I almost became a chicken farmer for a few years.  Anyone would be forgiven for wondering why a forest scientist became so interested in chickens.  I had spent many years developing and testing improved hardwood tree varieties (genetic research), and improving growing methods (silviculture research) but was ever-mindful of the extreme longterm payback for woodland owners.  My mind inevitably turned to novel ways of generating income by diversification while the trees were growing for some 50 years or more.

Agroforestry was an obvious place to start.  Arable crops can be combined with trees but overtime result in reduced crop yields and the trees, being open-grown, are often poor in quality without intensive management.  What about animals: cattle eat trees and pigs uproot them, but what about chickens?  On learning that broiler chicken production had one of the highest economic returns of any farming system I was definitely interested in finding out more.

Silvo-poultry arks
Silvo-poultry arks at one of the research farms

An introduction to Professor Marian Dawkins of the Department of Zoology at the University of Oxford was of monumental importance.  Coincidentally Prof Dawkins had come to the same idea about combining chickens and trees but from the perspective of the chicken, rather than the tree.  Her  ground-breaking research had shown that only a tiny percentage of ‘free-range’ birds ever actually left their huge houses, usually containing 20,000 birds or more, even though the birds had access to open space beyond. She realised that chickens originated from jungle fowl and were essentially agoraphobic: where the chance tree existed in a barren field, the chickens would crowd under its shelter.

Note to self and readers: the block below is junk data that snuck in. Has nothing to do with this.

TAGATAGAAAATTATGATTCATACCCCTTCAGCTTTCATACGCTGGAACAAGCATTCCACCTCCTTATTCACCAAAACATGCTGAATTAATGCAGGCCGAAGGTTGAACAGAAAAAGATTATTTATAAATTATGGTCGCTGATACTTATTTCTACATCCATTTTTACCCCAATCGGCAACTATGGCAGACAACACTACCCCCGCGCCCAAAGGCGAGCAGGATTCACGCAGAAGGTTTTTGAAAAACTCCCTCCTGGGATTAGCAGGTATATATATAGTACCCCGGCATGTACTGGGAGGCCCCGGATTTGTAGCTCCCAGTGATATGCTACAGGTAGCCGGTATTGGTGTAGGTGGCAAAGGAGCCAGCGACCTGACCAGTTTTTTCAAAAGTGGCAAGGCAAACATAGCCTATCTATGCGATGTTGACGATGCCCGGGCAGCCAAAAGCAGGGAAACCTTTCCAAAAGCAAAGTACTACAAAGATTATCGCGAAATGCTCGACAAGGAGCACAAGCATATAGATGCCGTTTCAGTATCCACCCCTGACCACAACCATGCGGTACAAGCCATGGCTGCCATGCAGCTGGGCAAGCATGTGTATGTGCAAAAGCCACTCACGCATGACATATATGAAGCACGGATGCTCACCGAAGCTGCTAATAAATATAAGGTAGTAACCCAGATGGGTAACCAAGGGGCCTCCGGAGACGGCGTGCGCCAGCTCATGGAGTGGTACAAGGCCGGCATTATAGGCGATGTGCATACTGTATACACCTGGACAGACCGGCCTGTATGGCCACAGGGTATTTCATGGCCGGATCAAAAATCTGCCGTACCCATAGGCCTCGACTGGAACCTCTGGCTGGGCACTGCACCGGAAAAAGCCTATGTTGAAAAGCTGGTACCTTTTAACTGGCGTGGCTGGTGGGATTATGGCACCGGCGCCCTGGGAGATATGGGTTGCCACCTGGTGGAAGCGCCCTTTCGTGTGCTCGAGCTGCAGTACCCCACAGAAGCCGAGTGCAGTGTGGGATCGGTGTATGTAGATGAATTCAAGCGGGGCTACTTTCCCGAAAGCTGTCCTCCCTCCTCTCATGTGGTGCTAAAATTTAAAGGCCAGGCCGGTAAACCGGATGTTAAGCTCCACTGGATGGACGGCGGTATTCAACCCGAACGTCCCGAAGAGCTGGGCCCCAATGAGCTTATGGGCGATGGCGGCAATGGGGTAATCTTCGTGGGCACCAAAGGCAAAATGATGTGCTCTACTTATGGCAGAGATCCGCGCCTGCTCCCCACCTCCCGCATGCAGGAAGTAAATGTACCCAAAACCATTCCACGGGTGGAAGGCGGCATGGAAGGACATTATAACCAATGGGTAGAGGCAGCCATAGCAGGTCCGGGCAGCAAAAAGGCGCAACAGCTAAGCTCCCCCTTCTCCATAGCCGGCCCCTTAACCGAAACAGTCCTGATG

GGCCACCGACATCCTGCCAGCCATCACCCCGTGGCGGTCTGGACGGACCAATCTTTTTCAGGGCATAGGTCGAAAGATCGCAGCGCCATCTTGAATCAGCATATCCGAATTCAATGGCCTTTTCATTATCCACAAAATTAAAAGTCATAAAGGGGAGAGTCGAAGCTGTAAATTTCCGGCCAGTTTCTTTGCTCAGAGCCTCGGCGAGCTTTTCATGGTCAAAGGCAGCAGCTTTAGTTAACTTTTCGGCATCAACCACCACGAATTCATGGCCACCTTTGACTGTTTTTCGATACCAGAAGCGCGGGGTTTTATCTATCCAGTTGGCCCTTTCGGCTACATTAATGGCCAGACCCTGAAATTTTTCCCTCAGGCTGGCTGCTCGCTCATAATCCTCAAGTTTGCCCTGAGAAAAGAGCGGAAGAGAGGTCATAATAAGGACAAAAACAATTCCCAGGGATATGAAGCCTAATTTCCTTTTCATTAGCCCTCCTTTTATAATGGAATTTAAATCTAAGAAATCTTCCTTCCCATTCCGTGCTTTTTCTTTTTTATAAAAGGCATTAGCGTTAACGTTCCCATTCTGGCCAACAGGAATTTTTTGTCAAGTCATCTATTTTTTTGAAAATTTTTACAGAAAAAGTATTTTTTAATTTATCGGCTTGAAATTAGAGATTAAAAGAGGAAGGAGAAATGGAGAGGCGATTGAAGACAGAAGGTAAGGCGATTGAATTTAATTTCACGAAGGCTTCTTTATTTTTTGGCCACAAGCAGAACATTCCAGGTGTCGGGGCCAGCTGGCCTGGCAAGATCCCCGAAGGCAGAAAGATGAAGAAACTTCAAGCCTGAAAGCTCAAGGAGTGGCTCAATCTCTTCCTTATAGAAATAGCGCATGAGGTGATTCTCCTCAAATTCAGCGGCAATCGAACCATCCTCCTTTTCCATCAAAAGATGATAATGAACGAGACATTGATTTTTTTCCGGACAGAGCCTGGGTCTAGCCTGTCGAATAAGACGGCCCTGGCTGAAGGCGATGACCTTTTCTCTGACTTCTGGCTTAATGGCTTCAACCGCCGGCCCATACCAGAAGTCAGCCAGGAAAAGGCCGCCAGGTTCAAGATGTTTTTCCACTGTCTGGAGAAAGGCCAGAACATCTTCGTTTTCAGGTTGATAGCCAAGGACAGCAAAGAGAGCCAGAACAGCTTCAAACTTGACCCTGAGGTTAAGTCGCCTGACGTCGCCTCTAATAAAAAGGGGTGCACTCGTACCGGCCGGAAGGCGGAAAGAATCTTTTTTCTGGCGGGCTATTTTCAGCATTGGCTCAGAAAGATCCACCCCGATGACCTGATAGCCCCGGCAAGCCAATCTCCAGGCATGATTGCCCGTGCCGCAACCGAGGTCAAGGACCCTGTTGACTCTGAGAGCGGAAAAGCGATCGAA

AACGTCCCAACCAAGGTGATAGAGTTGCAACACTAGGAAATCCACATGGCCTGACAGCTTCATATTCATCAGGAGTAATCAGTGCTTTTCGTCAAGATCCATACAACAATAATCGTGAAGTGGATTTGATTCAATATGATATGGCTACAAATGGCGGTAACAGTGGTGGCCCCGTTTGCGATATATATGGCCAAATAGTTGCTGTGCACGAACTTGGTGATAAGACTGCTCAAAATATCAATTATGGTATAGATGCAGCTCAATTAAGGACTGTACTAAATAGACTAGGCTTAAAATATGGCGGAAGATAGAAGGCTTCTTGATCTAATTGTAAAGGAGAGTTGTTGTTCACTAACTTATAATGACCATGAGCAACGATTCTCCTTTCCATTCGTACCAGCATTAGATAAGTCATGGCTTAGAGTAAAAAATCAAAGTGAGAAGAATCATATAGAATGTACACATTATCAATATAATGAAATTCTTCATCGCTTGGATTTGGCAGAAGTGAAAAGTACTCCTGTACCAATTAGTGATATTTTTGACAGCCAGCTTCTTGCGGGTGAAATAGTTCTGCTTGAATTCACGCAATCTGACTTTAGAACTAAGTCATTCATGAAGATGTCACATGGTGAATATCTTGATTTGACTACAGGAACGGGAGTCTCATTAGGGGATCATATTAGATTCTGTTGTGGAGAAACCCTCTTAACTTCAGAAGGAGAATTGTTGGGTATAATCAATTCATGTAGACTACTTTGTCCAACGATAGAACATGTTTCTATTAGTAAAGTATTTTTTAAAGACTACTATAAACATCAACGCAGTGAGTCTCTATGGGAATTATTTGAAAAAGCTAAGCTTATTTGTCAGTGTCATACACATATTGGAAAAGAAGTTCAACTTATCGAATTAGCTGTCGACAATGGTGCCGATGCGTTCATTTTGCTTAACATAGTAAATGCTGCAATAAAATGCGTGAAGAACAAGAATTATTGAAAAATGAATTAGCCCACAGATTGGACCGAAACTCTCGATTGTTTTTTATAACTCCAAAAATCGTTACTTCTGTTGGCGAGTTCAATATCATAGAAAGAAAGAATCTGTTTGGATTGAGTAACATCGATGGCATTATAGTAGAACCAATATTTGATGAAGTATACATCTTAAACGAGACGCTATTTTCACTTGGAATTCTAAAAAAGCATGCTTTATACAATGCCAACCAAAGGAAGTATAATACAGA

So the concept of silvo-poultry was born: a system that would produce quality trees in a true forest system, while supporting free-ranging behaviour in chickens.  The chickens would not only provide much-needed cashflow but also fertilise the trees while they establish, and even control competing weeds.  The trees would encourage the birds to range more, reducing behavioral problems due to boredom and crowding, and even improve taste for the consumer.  Financially such a system would generate annual profit while a valuable long-term investment was maturing in the trees.  The best of both tree and chicken systems combined in a perfect marriage.

chicken and tree posts
Read more chicken and tree posts

However, was it possible to prove that these ideas, so good on paper, would actually work?  Find out in a later post.

Gabriel Hemery


    1. Author

      Thanks for sharing the link AJ. Looks like an amazingly powerful concept that could transform so many lives.

  1. Author

    James – to answer your questions:
    1. No the research trials were closed due to lack of research funding after only 3 years.
    The research plots at Northmoor Trust are pretty much derelict. At FAI Farms near Oxford there are still poultry on the site but I suspect that the experimental design is not longer in place.